Visible to the public HotSoS 2015 - Research Presentations

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HotSoS 2015 Research Presentations

These papers were presented at HotSoS 2015. They covered a range of scientific issues related to the five hard problems of cybersecurity—scalability and composability, measurement, policy-governed secure collaboration, resilient architectures, and human behavior. The individual presentations are described below. They will be published in an upcoming ACM conference publication. The HoTSoS conference page is available at:


“Integrity Assurance in Resource-Bounded Systems through Stochastic Message Authentication”
Aron Laszka, Yevgeniy Vorobeychik, and Xenofon Koutsoukos.

Assuring communication integrity is a central problem in security. The presenters propose a formal game-theoretic framework for optimal stochastic message authentication, providing provable integrity guarantees for resource-bounded systems based on an existing MAC scheme. They use this framework to investigate attacker deterrence, optimal design of stochastic message authentication schemes, and provide experimental results on the computational performance of their framework in practice.


“Active Cyber Defense Dynamics Exhibiting Rich Phenomena”
Ren Zheng, Wenlian Lu, and Shouhuai Xu

The authors explore the rich phenomena that can be exhibited when the defender employs active defense to combat cyber attacks. This study shows that active cyber defense dynamics (or more generally, cybersecurity dynamics) can exhibit bifurcation and chaos phenomena that have implications for cyber security measurement and prediction. First, that it is infeasible (or even impossible) to accurately measure and predict cyber security under certain circumstances, and second, that the defender must manipulate the dynamics to avoid unmanageable situations in real-life defense operations.


“Towards a Science of Trust”
Dusko Pavlovic

This paper explores the idea that security is not just a suitable subject for science, but that the process of security is also similar to the process of science. This similarity arises from the fact that both science and security depend on the methods of inductive inference. Because of this dependency, a scientific theory can never be definitely proved, but can only be disproved by new evidence and improved into a better theory. Because of the same dependency, every security claim and method has a lifetime, and always eventually needs to be improved.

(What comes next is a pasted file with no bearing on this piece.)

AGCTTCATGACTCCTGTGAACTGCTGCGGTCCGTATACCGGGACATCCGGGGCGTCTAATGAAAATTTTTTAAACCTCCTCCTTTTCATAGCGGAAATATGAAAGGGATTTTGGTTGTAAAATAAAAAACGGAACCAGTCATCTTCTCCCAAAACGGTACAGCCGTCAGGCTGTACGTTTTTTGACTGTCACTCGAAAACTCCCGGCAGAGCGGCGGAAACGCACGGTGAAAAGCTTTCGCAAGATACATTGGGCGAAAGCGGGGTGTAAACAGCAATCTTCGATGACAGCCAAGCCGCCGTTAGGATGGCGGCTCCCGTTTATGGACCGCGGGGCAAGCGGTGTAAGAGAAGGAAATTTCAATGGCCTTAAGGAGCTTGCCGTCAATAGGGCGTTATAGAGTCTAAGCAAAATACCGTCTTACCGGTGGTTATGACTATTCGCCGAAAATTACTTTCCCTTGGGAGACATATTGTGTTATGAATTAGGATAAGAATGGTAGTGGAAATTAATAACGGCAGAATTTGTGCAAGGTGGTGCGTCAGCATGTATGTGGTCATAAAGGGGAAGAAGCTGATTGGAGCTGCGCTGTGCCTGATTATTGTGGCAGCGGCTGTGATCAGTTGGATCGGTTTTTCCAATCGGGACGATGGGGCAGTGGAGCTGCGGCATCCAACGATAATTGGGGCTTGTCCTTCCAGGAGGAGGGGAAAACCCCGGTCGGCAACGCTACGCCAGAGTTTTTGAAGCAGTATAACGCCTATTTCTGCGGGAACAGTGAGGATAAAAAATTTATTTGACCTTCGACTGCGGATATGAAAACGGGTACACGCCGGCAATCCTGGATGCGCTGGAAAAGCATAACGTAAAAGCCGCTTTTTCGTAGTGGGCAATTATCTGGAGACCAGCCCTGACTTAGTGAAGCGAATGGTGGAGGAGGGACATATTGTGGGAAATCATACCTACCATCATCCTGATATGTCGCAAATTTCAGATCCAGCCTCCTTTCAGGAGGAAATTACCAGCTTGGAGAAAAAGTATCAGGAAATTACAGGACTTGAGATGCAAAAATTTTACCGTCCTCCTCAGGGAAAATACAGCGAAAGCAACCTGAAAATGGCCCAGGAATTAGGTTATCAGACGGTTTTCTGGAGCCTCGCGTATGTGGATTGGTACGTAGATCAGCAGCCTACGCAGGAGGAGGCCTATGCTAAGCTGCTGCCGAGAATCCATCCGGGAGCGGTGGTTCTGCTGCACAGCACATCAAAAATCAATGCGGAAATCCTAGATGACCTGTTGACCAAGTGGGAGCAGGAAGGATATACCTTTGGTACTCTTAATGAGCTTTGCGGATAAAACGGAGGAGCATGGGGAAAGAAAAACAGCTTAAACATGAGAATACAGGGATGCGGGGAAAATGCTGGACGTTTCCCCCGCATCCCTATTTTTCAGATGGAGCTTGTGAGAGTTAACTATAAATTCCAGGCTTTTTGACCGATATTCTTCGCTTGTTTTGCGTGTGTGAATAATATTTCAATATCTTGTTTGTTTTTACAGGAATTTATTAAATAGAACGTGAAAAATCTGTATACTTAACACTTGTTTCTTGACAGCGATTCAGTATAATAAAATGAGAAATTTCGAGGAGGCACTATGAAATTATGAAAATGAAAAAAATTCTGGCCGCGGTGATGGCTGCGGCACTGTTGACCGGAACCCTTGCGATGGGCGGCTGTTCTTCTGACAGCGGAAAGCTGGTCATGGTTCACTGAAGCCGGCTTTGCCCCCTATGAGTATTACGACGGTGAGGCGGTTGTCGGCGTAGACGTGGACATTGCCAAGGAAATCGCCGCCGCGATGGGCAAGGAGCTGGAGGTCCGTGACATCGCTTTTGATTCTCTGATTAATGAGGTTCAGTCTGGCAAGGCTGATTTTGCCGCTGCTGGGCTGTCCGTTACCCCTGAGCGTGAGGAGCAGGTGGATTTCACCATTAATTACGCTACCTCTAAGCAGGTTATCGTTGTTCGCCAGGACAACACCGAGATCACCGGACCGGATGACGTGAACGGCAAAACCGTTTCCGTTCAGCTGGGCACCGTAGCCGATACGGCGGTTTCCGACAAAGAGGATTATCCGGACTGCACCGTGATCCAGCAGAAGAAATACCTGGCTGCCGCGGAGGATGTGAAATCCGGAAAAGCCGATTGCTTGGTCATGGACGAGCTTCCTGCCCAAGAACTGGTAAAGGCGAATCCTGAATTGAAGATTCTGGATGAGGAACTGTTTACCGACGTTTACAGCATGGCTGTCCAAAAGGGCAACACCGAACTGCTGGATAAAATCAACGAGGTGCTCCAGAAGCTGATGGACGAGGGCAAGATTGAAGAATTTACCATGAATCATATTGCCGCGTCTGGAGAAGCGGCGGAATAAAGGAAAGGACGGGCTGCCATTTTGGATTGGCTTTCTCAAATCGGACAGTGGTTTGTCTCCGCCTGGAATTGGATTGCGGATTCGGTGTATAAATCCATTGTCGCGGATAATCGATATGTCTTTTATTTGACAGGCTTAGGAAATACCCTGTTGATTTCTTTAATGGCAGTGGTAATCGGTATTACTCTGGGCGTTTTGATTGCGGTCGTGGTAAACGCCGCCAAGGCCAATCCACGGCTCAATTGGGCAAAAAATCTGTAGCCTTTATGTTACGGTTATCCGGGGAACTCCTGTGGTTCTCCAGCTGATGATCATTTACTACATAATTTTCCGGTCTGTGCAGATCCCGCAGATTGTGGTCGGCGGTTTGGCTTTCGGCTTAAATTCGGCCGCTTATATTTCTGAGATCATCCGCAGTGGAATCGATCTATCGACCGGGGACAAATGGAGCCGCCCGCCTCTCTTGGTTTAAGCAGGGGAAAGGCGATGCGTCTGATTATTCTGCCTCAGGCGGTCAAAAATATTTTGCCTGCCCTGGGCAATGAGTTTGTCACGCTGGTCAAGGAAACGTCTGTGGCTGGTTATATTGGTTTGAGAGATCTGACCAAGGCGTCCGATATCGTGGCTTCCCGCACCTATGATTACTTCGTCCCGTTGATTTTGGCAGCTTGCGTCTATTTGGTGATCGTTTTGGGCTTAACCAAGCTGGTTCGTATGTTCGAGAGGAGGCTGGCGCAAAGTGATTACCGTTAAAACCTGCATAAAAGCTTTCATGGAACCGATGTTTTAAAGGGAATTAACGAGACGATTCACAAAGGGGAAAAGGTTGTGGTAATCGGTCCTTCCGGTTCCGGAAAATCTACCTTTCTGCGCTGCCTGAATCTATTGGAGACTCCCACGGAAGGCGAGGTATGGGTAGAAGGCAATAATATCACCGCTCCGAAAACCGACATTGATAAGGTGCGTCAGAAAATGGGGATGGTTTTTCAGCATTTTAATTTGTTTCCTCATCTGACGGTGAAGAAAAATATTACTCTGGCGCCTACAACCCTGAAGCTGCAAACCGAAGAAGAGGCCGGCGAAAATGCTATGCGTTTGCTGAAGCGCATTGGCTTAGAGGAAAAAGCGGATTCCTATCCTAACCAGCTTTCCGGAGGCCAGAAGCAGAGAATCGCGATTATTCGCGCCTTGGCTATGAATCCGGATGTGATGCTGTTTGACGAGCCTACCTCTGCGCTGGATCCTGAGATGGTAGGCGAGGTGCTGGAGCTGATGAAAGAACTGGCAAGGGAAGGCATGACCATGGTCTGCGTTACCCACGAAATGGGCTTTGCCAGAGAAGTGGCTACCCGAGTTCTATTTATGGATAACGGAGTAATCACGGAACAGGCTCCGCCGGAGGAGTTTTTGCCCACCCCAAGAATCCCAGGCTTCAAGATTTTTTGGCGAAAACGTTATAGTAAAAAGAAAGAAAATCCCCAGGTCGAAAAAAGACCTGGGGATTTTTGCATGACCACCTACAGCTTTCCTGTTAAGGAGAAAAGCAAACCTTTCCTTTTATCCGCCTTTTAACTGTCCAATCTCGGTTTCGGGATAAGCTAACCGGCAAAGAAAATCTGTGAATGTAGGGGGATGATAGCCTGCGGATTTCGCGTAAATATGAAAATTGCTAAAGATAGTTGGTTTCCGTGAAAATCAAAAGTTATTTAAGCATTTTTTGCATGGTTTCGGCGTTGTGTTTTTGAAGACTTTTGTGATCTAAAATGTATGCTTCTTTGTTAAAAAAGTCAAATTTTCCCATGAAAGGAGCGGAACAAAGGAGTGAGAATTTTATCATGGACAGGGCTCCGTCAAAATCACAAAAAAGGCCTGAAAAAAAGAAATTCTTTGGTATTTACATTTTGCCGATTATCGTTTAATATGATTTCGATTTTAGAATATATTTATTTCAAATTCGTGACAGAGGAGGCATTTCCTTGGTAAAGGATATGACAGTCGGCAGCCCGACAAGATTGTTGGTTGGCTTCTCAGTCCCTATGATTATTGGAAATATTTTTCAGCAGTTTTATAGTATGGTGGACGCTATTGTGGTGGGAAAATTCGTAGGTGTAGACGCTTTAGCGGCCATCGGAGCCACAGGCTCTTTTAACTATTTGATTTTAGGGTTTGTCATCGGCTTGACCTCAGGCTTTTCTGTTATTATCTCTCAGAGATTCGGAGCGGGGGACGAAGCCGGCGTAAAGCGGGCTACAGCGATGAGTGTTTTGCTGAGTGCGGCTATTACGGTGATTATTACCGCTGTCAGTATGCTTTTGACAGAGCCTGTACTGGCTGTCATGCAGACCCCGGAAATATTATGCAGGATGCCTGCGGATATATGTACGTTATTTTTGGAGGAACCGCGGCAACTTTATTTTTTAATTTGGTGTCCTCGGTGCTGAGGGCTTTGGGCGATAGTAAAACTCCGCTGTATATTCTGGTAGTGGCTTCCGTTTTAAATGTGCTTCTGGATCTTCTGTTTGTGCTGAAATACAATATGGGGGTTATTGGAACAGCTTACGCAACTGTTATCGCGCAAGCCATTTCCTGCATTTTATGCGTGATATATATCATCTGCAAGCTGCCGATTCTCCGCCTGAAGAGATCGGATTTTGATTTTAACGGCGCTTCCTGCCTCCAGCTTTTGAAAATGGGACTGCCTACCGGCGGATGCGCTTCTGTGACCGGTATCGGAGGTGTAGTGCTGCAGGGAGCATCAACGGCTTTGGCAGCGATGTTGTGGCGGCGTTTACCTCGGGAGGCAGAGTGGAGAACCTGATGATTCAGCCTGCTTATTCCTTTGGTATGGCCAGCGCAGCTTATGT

“Challenges with Applying Vulnerability Prediction Models”
Patrick Morrison, Kim Herzig, Brendan Murphy, and Laurie Williams

The authors address vulnerability prediction models (VPM) as a basis for software engineers to prioritize precious verification resources to search for vulnerabilities. The goal of this research is to measure whether vulnerability prediction models built using standard recommendations perform well enough to provide actionable results for engineering resource allocation. They define "actionable" in terms of the inspection effort required to evaluate model results. They conclude VPMs must be refined to achieve actionable performance, possibly through security-specific metrics.


“Preemptive Intrusion Detection: Theoretical Framework and Real-World Measurements”
Phuong Cao, Eric Badger, Zbigniew Kalbarczyk, Ravishankar Iyer, and Adam Slagell

This paper presents a framework for highly accurate and preemptive detection of attacks, i.e., before system misuse. Using security logs on real incidents that occurred over a six-year period at the National Center for Supercomputing Applications (NCSA), the authors evaluated their framework. The data consisted of security incidents that were only identified after the fact by security analysts. The framework detected 74 percent of attacks, and the majority them were detected before the system misuse. In addition, six hidden attacks were uncovered that were not detected by intrusion detection systems during the incidents or by security analysts in post-incident forensic analyses.


“Enabling Forensics by Proposing Heuristics to Identify Mandatory Log Events”
Jason King, Rahul Pandita, and Laurie Williams

Software engineers often implement logging mechanisms to debug software and diagnose faults. These logging mechanisms need to capture detailed traces of user activity to enable forensics and hold users accountable. Techniques for identifying what events to log are often subjective and produce inconsistent results. This study helps software engineers strengthen forensic-ability and user accountability by systematically identifying mandatory log events through processing of unconstrained natural language software artifacts; and then proposing empirically-derived heuristics to help determine whether an event must be logged.


“Modelling User Availability in Workflow Resiliency Analysis”
John C. Mace, Charles Morisset, and Aad van Moorsel

Workflows capture complex operational processes and include security constraints that limit which users can perform which tasks. An improper security policy may prevent certain tasks being assigned and may force a policy violation. Tools are required that allow automatic evaluation of workflow resiliency. Modelling user availability can be done in multiple ways for the same workflow. Finding the correct choice of model is a complex concern with a major impact on the calculated resiliency. The authors describe a number of user availability models and their encoding in the model checker PRISM, used to evaluate resiliency. They also show how model choice can affect resiliency computation in terms of its value, memory, and CPU time.